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Behavior of Scoliosis During Growth in Children with Osteogenesis Imperfecta

Anissipour, Alireza K. DO; Hammerberg, Kim W. MD; Caudill, Angela MPT; Kostiuk, Theodore DO; Tarima, Sergey PhD; Zhao, Heather Shi MS; Krzak, Joseph J. PT; Smith, Peter A. MD

Journal of Bone & Joint Surgery - American Volume: 5 February 2014 - Volume 96 - Issue 3 - p 237–243
doi: 10.2106/JBJS.L.01596
Scientific Articles
Supplementary Content
Disclosures

Background: Spinal deformities are common in patients with osteogenesis imperfecta, a heritable disorder that causes bone fragility. The purpose of this study was to describe the behavior of spinal curvature during growth in patients with osteogenesis imperfecta and establish its relationship to disease severity and medical treatment with bisphosphonates.

Methods: The medical records and radiographs of 316 patients with osteogenesis imperfecta were retrospectively reviewed. The severity of osteogenesis imperfecta was classified with the modified Sillence classification. Serial curve measurements were recorded throughout the follow-up period for each patient with scoliosis. Regression analysis was used to determine the effect of disease severity (Sillence type), patient age, and bisphosphonate treatment on the progression of scoliosis as measured with the Cobb method.

Results: Of the 316 patients with osteogenesis imperfecta, 157 had associated scoliosis, a prevalence of 50%. Scoliosis prevalence (68%) and mean progression rate (6° per year) were the highest in the group of patients with the most severe osteogenesis imperfecta (modified Sillence type III). A group with intermediate osteogenesis imperfecta severity, modified Sillence type IV, demonstrated intermediate scoliosis values (54%, 4° per year). The patient group with the mildest form of osteogenesis imperfecta, modified Sillence type I, had the lowest scoliosis prevalence (39%) and rate of progression (1° per year). Early treatment—before the patient reached the age of six years—of type-III osteogenesis imperfecta with bisphosphonate therapy decreased the curve progression rate by 3.8° per year, which was a significant decrease. Bisphosphonate treatment had no demonstrated beneficial effect on curve behavior in patients with other types of osteogenesis imperfecta or in patients of older age.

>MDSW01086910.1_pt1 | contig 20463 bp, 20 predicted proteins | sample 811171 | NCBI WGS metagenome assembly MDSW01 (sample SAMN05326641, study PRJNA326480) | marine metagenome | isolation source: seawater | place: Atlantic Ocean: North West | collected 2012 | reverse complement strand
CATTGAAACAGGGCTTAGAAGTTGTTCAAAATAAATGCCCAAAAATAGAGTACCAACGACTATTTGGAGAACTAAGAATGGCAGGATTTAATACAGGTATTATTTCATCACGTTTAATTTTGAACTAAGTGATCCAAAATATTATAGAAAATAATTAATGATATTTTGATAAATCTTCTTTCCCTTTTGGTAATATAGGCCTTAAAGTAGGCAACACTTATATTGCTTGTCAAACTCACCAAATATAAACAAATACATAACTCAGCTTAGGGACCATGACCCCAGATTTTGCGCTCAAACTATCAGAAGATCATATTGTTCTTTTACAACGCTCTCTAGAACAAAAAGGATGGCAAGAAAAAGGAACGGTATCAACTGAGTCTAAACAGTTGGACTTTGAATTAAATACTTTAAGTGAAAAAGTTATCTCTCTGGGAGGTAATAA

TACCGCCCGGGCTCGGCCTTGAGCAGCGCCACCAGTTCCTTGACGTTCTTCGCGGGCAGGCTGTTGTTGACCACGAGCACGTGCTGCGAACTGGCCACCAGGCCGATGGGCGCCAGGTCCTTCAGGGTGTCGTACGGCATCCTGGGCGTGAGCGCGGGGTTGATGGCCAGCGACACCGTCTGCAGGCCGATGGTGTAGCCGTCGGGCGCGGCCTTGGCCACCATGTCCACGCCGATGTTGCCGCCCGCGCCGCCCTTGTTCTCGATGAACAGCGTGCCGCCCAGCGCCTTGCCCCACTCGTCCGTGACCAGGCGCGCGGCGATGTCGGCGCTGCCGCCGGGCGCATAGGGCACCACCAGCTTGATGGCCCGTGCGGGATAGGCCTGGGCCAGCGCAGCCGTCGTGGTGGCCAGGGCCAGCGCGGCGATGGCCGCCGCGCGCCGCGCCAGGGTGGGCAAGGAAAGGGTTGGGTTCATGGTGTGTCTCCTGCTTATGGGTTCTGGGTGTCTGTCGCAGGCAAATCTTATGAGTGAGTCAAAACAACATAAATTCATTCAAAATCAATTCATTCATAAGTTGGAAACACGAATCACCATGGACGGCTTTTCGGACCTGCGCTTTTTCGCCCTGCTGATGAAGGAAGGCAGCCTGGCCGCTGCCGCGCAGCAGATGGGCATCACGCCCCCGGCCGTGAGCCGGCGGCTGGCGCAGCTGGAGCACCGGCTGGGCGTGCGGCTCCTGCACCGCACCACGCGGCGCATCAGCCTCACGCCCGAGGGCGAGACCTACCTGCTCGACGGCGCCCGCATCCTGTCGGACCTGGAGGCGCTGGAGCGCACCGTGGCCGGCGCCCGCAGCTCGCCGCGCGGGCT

Conclusions: The prevalence of scoliosis in association with osteogenesis imperfecta is high. Progression rates of scoliosis in children with osteogenesis imperfecta are variable, depending on the Sillence type of osteogenesis imperfecta. High rates of scoliosis progression in type-III and type-IV osteogenesis imperfecta contrast with a benign course in type I. Bisphosphonate therapy initiated before the patient reaches the age of six years can modulate curve progression in type-III osteogenesis imperfecta.

Level of Evidence: Prognostic Level III. See Instructions for Authors for a complete description of levels of evidence.

Peer Review: This article was reviewed by the Editor-in-Chief and one Deputy Editor, and it underwent blinded review by two or more outside experts. The Deputy Editor reviewed each revision of the article, and it underwent a final review by the Editor-in-Chief prior to publication. Final corrections and clarifications occurred during one or more exchanges between the author(s) and copyeditors.

1Department of Orthopaedic Surgery, Midwestern University, Chicago College of Osteopathic Medicine, 555 31st Street, Downers Grove, IL 60515. E-mail address for A.K. Anissipour: aanissipour@gmail.com. E-mail address for T. Kostiuk: tkostiuk4@hotmail.com

2Shriners Hospitals for Children, 2211 North Oak Park Avenue, Chicago, IL 60707. E-mail address for K.W. Hammerberg: khammerberg@shrinenet.org. E-mail address for A. Caudill: acaudill@shrinenet.org. E-mail address for J.J. Krzak: jkrzak@shrinenet.org. E-mail address for P.A. Smith: psmith@shrinenet.org

3Division of Biostatistics, Institute for Health and Society, Medical College of Wisconsin, 8701 West Watertown Plank Road, Milwaukee, WI 53226. E-mail address for S. Tarima: starima@mcw.edu. E-mail address for H.S. Zhao: szhao@mcw.edu

Copyright 2014 by The Journal of Bone and Joint Surgery, Incorporated
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